European Union regulators are preparing to charge Microsoft for failing to comply with a 2009 ruling ordering the company to offer users of its desktop operating system a choice of web browsers, Reuters is reporting.
The EU opened an investigation into the case back in July, to determine whether Microsoft had kept the commitments it made under the antitrust ruling which stipulated users should be offered a choice of browsers to ensure a more level playing field for competitors to Microsoft’s Internet Explorer browser.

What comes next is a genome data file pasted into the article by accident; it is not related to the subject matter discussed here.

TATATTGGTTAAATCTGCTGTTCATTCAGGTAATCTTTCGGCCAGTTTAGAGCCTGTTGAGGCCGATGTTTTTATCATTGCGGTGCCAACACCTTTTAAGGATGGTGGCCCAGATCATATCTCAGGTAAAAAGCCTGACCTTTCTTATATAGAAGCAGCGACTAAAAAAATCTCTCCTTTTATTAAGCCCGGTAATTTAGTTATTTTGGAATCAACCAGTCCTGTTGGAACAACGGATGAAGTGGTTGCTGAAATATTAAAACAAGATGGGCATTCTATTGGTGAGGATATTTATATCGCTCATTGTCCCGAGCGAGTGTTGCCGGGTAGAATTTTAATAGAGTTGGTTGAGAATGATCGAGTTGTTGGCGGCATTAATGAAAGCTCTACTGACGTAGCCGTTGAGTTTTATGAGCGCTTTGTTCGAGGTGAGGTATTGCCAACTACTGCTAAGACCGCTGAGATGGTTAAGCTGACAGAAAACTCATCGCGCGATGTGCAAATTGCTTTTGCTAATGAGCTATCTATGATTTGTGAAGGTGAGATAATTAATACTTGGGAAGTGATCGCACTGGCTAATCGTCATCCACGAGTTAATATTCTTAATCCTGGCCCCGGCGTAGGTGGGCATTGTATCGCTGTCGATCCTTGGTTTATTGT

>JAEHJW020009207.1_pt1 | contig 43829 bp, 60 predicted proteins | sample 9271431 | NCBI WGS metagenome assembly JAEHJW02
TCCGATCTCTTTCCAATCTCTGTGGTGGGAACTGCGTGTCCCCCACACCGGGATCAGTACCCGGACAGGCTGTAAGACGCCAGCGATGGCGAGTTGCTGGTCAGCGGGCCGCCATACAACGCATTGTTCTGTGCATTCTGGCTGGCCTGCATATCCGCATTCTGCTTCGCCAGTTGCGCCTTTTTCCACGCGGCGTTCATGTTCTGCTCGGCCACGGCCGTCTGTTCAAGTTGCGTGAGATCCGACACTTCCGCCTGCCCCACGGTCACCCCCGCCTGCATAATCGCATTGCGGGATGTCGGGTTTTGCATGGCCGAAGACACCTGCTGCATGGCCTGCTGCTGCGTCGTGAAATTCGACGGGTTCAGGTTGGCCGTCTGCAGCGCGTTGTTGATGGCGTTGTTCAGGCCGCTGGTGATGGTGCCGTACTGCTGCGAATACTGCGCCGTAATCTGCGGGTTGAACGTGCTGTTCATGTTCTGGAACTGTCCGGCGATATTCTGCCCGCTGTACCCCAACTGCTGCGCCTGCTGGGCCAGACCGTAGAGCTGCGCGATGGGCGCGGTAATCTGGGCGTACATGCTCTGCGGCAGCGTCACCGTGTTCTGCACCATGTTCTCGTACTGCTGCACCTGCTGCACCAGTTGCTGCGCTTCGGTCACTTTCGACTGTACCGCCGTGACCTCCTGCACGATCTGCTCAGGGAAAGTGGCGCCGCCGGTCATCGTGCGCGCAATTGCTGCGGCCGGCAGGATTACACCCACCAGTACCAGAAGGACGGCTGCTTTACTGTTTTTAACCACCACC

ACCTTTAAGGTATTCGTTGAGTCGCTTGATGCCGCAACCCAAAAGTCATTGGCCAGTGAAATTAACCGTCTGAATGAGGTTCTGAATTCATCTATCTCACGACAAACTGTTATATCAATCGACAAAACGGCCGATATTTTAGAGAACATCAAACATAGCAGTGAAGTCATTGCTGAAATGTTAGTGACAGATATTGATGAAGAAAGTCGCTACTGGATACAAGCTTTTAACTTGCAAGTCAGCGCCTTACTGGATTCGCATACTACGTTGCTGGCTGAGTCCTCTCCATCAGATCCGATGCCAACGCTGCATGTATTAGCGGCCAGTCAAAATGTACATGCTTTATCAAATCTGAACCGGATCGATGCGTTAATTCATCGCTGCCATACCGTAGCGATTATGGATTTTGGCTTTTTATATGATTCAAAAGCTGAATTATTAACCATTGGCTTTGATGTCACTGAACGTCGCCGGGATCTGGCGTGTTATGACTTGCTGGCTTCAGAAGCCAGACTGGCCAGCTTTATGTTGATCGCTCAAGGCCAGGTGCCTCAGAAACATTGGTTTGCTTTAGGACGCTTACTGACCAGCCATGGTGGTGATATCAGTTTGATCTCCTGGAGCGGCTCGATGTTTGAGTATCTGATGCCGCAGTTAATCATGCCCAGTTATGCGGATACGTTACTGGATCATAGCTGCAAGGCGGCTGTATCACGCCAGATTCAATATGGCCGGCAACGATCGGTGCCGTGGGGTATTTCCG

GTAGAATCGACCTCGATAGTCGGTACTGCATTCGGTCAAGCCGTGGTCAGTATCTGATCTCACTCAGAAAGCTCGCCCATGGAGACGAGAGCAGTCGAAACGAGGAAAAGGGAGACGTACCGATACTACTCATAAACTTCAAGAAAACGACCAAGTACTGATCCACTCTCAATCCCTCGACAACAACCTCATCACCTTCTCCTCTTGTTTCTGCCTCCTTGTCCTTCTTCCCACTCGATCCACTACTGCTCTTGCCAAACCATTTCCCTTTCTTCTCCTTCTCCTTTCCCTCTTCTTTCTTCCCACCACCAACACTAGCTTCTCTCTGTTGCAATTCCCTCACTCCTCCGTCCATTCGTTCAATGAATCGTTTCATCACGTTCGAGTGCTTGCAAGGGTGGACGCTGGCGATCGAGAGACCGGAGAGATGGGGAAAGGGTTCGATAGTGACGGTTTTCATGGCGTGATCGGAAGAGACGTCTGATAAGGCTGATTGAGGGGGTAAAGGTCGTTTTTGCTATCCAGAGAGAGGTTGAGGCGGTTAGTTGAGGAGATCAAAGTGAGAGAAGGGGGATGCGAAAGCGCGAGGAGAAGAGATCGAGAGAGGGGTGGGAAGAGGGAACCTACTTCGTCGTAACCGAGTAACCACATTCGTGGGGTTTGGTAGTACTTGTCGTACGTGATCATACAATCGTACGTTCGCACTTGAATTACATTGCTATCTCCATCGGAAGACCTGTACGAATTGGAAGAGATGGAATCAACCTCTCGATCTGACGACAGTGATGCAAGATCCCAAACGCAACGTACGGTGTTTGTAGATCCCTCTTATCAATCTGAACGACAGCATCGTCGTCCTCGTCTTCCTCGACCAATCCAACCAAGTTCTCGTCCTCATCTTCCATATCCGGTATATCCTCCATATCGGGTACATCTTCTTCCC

At the time of the investigation Microsoft conceded it had “fallen short” of the ruling — a mea culpa flagged up by EU Competition Commissioner Joaquin Almunia in the latest comments on the case.
“The next step is to open a formal proceeding into the company’s breach of an agreement. We are working on this,” Reuters quotes Almunia as saying. ”It should not be a long investigation because the company itself explicitly recognized its breach of the agreement.”
We’ve reached out to Microsoft and the EC for comment and will update once we hear back.
Microsoft’s penalty for failing to comply could be considerable. Reuters notes it could face fines of up to 10 per cent of its global turnover.
Microsoft has already paid some €1.68 billion ($2.44 billion) in fines over EU antitrust actions over the past 10+ years.
More to come…